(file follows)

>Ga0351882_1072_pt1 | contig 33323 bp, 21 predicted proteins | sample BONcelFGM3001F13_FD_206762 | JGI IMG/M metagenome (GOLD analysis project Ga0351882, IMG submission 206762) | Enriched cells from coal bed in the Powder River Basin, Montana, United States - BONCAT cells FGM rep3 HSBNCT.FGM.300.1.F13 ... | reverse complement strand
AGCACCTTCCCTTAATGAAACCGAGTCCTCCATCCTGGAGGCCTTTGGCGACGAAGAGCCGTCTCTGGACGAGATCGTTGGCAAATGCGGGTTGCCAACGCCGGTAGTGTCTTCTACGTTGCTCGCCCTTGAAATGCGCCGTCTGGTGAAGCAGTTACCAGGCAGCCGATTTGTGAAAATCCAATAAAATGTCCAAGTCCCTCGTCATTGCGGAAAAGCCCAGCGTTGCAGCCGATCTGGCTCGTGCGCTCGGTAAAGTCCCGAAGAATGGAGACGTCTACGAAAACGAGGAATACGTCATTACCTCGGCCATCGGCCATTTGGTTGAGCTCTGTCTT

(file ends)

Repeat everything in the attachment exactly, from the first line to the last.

>Ga0351882_1072_pt1 | contig 33323 bp, 21 predicted proteins | sample BONcelFGM3001F13_FD_206762 | JGI IMG/M metagenome (GOLD analysis project Ga0351882, IMG submission 206762) | Enriched cells from coal bed in the Powder River Basin, Montana, United States - BONCAT cells FGM rep3 HSBNCT.FGM.300.1.F13 ... | reverse complement strand
AGCACCTTCCCTTAATGAAACCGAGTCCTCCATCCTGGAGGCCTTTGGCGACGAAGAGCCGTCTCTGGACGAGATCGTTGGCAAATGCGGGTTGCCAACGCCGGTAGTGTCTTCTACGTTGCTCGCCCTTGAAATGCGCCGTCTGGTGAAGCAGTTACCAGGCAGCCGATTTGTGAAAATCCAATAAAATGTCCAAGTCCCTCGTCATTGCGGAAAAGCCCAGCGTTGCAGCCGATCTGGCTCGTGCGCTCGGTAAAGTCCCGAAGAATGGAGACGTCTACGAAAACGAGGAATACGTCATTACCTCGGCCATCGGCCATTTGGTTGAGCTCTGTCTT